Face masks reduce severity of symptoms in wearer, scientists find

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Face masks can prevent wearers from developing a serious case of Covid-19 by cutting the amount of virus in the body, scientists have found.

It means face coverings not only protect other people, but they also mean that if the person wearing it does become infected, their symptoms are milder, they say.

It became compulsory to wear face masks in shops in England last month, and in other public enclosed spaces at the weekend.

Monica Gandhi, an infectious disease doctor at the University of California, San Francisco, says people wearing masks will take in fewer coronavirus particles, making it easier for their immune systems to cope.

Until now, this theory has only been suspected, not proven. Researchers have estimated that about 40 percent of coronavirus infections do not produce any symptoms. But when some people wear masks, the proportion of asymptomatic cases seems to skyrocket, reportedly surpassing 90 per cent during one outbreak at a seafood plant in Oregon.

But earlier this year, researchers in China used hamsters to test the theory, The New York Times reported.

They housed coronavirus-infected and healthy animals in adjoining cages, some of which were separated by partitions made of surgical masks.

Many of the healthy hamsters behind the partitions were not infected. And those animals that did get the virus became less sick than their “maskless” neighbours.

The experts say their findings suggest masks are even more important than previously thought, as they both reduce the virual dose – the amount hitting the face – and the viral load, the amount of infection in the body.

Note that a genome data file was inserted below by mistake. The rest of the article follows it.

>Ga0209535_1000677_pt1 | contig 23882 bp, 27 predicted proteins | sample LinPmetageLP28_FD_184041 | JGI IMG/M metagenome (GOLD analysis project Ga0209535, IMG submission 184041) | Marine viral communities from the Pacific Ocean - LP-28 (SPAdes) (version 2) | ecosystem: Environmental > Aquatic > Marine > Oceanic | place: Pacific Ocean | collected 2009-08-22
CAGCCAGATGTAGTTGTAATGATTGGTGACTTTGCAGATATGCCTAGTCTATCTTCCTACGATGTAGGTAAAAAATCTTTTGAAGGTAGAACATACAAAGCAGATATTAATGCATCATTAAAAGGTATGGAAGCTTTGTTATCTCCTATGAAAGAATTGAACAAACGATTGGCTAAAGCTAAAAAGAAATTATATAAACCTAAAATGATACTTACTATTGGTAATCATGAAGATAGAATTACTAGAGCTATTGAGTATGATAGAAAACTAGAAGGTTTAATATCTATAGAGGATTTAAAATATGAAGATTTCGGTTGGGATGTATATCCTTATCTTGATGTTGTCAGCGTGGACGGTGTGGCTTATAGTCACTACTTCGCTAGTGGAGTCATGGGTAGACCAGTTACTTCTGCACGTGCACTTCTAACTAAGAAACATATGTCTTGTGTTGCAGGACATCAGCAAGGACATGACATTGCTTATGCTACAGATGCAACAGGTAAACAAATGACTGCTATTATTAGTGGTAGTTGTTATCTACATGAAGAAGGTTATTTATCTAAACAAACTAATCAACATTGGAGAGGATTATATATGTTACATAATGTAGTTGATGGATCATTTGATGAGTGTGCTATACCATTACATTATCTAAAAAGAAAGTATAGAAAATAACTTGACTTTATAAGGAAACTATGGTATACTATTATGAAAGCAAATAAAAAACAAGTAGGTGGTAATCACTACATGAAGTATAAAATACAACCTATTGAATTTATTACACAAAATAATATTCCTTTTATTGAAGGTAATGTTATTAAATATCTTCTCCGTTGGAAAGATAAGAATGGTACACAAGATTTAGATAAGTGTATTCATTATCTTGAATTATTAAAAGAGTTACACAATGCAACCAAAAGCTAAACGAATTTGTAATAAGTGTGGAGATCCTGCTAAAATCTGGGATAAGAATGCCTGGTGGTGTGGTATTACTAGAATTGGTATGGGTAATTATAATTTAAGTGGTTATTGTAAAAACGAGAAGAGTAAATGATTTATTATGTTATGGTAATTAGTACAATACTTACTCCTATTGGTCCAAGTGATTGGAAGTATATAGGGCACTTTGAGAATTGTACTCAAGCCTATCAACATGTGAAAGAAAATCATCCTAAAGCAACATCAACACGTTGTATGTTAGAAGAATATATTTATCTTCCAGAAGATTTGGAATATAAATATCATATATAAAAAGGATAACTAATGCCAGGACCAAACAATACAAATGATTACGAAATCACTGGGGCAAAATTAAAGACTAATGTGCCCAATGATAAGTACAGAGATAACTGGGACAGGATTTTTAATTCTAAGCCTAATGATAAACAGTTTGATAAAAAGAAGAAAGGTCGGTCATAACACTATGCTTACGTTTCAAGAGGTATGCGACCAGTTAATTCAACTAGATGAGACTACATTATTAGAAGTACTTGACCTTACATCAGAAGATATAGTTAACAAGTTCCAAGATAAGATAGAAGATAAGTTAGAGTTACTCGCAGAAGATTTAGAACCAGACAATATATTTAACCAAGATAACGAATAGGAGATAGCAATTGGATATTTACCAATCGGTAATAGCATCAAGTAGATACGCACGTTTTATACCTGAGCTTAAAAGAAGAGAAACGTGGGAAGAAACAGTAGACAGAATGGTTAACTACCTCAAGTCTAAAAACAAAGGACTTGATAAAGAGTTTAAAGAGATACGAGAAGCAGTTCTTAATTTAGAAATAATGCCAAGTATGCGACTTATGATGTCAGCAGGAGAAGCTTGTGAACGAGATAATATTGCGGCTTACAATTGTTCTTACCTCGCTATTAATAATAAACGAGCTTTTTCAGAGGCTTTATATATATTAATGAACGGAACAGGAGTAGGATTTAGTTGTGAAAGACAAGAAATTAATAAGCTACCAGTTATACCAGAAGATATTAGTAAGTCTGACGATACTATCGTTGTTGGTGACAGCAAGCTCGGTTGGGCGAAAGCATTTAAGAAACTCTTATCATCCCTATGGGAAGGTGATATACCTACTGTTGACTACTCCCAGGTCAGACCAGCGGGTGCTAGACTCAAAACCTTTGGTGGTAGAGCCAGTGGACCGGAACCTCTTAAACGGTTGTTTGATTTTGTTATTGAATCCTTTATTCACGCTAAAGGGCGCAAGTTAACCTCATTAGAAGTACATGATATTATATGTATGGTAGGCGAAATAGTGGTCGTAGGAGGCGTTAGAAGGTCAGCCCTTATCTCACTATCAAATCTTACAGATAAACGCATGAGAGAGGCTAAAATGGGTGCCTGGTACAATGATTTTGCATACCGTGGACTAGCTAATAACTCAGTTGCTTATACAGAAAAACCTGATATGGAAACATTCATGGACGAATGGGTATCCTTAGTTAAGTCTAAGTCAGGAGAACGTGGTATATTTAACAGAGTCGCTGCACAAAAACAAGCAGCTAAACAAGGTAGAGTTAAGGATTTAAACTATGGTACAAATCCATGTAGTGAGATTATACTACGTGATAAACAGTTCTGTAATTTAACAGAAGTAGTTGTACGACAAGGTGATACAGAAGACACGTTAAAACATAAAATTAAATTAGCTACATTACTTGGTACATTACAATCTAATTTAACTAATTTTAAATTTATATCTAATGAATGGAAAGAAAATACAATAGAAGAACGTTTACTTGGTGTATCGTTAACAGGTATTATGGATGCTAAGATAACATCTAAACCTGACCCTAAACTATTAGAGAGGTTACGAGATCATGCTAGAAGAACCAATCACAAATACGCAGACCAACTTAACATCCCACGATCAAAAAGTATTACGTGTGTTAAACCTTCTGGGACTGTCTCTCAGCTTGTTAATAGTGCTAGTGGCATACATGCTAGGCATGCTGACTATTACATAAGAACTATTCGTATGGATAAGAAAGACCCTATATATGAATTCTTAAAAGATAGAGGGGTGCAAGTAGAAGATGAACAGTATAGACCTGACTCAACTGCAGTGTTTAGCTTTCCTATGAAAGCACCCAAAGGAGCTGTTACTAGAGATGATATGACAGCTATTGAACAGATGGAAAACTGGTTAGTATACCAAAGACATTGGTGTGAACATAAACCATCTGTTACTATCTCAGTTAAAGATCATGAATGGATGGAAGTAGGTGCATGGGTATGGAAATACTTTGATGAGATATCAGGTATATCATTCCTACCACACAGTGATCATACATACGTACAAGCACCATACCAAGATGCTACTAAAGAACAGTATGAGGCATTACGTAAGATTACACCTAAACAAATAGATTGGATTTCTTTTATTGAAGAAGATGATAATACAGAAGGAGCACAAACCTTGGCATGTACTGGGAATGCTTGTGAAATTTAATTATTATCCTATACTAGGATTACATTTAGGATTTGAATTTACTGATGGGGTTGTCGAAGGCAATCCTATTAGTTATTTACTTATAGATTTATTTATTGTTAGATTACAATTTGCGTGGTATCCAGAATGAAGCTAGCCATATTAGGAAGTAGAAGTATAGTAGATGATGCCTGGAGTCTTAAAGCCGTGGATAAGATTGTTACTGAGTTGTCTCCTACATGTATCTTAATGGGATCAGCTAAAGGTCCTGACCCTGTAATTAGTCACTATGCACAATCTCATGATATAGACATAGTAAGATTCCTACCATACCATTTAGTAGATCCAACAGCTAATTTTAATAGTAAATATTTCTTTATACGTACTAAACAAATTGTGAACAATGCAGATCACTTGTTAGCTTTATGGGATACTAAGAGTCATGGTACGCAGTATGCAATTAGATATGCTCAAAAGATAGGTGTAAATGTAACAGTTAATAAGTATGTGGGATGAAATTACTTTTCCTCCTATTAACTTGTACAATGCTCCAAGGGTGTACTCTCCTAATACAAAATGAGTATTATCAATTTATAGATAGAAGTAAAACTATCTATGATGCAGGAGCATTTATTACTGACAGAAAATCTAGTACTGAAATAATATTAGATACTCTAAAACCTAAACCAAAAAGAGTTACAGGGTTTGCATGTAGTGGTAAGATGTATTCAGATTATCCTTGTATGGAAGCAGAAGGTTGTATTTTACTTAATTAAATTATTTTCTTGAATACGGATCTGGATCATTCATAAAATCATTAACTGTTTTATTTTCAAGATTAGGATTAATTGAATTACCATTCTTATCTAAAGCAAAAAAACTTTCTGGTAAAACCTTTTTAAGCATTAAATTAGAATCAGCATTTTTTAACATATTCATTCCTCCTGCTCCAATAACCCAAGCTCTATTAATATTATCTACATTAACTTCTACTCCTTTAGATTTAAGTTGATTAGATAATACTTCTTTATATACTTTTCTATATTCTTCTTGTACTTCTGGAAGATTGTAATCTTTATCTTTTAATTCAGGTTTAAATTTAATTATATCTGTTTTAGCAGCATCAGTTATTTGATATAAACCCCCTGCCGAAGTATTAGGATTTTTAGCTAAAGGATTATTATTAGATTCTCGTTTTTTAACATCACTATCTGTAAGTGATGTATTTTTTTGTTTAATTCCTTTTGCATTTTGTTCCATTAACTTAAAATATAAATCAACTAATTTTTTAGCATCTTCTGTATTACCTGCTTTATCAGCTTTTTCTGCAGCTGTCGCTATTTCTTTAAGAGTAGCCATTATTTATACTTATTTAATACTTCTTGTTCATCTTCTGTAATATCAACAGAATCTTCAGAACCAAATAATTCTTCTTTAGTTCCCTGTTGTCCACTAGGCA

If the immune system encounters only a tiny bit of virus, it can tackle it more easily.

A serious of previous studies have all suggested masks reduce transmission of the virus.

Dr Gandhi, whose new paper is due to be published in the Journal of General Internal Medicine, said data from cruise ships offers further evidence.

More than 80 percent of those infected aboard Japan’s Diamond Princess in February – before wearing masks had become common practice – came down with symptoms, she said.

But on another vessel that left Argentina in March, and on which all passengers were issued surgical masks after someone on board came down with a fever, the level of symptomatic cases was below 20 per cent.

Those who fall ill may be at their most contagious in the days before the first signs of sickness appear.

To tame the pandemic, people should act as if they’ve been infected, “even if you feel right as rain”, Dr Gandhi said.

Tsion Firew, an emergency doctor at Columbia University who was not involved in the work, told The New York Times that wearing masks is “not just a selfless act”.

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